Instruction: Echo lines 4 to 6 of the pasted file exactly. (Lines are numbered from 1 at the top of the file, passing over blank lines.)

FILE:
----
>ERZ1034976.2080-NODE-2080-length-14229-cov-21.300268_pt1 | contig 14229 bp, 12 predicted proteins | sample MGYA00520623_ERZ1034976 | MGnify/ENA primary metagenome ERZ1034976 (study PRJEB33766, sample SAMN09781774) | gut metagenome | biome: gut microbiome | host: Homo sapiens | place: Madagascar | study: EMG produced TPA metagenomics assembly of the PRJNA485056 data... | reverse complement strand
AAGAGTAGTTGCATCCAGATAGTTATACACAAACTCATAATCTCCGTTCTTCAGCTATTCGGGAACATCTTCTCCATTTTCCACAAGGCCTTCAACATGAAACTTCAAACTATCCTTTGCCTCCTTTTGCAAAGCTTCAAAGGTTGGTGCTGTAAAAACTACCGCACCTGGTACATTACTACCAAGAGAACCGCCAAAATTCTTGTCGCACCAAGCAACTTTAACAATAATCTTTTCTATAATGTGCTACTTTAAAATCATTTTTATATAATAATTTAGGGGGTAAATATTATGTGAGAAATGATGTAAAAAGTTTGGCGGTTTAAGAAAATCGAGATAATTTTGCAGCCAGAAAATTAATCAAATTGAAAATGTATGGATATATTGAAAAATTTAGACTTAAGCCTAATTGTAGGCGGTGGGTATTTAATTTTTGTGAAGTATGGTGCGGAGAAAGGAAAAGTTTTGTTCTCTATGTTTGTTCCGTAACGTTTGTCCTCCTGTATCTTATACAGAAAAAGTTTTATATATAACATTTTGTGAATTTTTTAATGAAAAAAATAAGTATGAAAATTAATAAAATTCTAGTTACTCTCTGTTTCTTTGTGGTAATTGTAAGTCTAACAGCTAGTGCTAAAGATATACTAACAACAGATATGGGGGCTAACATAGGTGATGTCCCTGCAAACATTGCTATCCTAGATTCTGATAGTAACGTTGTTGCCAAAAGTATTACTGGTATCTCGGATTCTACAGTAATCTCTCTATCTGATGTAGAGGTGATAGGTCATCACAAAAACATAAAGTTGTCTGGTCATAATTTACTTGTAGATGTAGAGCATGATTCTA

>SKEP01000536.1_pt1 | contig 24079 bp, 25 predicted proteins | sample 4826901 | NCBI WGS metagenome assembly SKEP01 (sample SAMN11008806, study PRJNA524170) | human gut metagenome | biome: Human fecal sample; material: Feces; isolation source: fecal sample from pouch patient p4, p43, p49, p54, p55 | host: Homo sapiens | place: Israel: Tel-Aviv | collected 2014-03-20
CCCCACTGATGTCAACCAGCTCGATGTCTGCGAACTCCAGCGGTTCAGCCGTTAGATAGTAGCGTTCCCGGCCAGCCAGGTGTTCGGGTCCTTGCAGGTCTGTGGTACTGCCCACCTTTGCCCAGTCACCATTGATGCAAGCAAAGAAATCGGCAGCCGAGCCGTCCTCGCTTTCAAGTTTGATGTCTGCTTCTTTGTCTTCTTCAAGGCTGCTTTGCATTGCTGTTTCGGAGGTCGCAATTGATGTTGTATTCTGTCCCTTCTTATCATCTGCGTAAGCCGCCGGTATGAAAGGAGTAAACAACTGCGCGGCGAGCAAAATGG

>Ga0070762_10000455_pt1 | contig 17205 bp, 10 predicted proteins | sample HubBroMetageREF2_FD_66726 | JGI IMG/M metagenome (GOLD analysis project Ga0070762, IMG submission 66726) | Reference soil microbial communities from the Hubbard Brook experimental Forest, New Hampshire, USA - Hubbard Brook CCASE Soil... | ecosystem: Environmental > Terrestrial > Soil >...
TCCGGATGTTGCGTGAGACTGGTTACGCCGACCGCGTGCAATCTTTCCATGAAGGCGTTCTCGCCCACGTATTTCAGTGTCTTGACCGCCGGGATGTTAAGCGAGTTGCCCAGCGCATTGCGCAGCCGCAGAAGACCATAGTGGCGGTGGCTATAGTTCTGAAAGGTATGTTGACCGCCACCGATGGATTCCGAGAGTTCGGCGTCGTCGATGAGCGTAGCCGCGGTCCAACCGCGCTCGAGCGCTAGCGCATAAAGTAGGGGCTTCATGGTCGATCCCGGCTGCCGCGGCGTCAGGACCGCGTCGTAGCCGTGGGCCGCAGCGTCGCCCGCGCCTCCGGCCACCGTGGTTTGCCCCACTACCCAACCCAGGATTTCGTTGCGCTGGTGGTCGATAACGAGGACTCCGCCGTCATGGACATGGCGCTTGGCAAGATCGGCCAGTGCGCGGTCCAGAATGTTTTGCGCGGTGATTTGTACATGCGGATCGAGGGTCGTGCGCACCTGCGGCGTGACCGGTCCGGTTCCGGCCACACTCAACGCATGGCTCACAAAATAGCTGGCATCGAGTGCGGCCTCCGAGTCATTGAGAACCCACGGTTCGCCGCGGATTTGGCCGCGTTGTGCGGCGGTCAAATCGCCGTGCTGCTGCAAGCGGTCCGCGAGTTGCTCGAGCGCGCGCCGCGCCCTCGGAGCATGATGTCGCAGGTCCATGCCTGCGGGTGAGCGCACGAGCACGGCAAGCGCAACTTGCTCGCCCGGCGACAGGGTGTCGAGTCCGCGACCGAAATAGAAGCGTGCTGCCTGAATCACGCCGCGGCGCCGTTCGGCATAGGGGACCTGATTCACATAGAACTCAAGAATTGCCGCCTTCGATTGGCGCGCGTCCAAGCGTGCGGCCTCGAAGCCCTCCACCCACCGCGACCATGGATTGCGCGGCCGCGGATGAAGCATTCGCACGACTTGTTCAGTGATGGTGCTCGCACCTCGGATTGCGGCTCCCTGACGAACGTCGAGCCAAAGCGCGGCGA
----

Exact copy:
CCCCACTGATGTCAACCAGCTCGATGTCTGCGAACTCCAGCGGTTCAGCCGTTAGATAGTAGCGTTCCCGGCCAGCCAGGTGTTCGGGTCCTTGCAGGTCTGTGGTACTGCCCACCTTTGCCCAGTCACCATTGATGCAAGCAAAGAAATCGGCAGCCGAGCCGTCCTCGCTTTCAAGTTTGATGTCTGCTTCTTTGTCTTCTTCAAGGCTGCTTTGCATTGCTGTTTCGGAGGTCGCAATTGATGTTGTATTCTGTCCCTTCTTATCATCTGCGTAAGCCGCCGGTATGAAAGGAGTAAACAACTGCGCGGCGAGCAAAATGG

>Ga0070762_10000455_pt1 | contig 17205 bp, 10 predicted proteins | sample HubBroMetageREF2_FD_66726 | JGI IMG/M metagenome (GOLD analysis project Ga0070762, IMG submission 66726) | Reference soil microbial communities from the Hubbard Brook experimental Forest, New Hampshire, USA - Hubbard Brook CCASE Soil... | ecosystem: Environmental > Terrestrial > Soil >...
TCCGGATGTTGCGTGAGACTGGTTACGCCGACCGCGTGCAATCTTTCCATGAAGGCGTTCTCGCCCACGTATTTCAGTGTCTTGACCGCCGGGATGTTAAGCGAGTTGCCCAGCGCATTGCGCAGCCGCAGAAGACCATAGTGGCGGTGGCTATAGTTCTGAAAGGTATGTTGACCGCCACCGATGGATTCCGAGAGTTCGGCGTCGTCGATGAGCGTAGCCGCGGTCCAACCGCGCTCGAGCGCTAGCGCATAAAGTAGGGGCTTCATGGTCGATCCCGGCTGCCGCGGCGTCAGGACCGCGTCGTAGCCGTGGGCCGCAGCGTCGCCCGCGCCTCCGGCCACCGTGGTTTGCCCCACTACCCAACCCAGGATTTCGTTGCGCTGGTGGTCGATAACGAGGACTCCGCCGTCATGGACATGGCGCTTGGCAAGATCGGCCAGTGCGCGGTCCAGAATGTTTTGCGCGGTGATTTGTACATGCGGATCGAGGGTCGTGCGCACCTGCGGCGTGACCGGTCCGGTTCCGGCCACACTCAACGCATGGCTCACAAAATAGCTGGCATCGAGTGCGGCCTCCGAGTCATTGAGAACCCACGGTTCGCCGCGGATTTGGCCGCGTTGTGCGGCGGTCAAATCGCCGTGCTGCTGCAAGCGGTCCGCGAGTTGCTCGAGCGCGCGCCGCGCCCTCGGAGCATGATGTCGCAGGTCCATGCCTGCGGGTGAGCGCACGAGCACGGCAAGCGCAACTTGCTCGCCCGGCGACAGGGTGTCGAGTCCGCGACCGAAATAGAAGCGTGCTGCCTGAATCACGCCGCGGCGCCGTTCGGCATAGGGGACCTGATTCACATAGAACTCAAGAATTGCCGCCTTCGATTGGCGCGCGTCCAAGCGTGCGGCCTCGAAGCCCTCCACCCACCGCGACCATGGATTGCGCGGCCGCGGATGAAGCATTCGCACGACTTGTTCAGTGATGGTGCTCGCACCTCGGATTGCGGCTCCCTGACGAACGTCGAGCCAAAGCGCGGCGA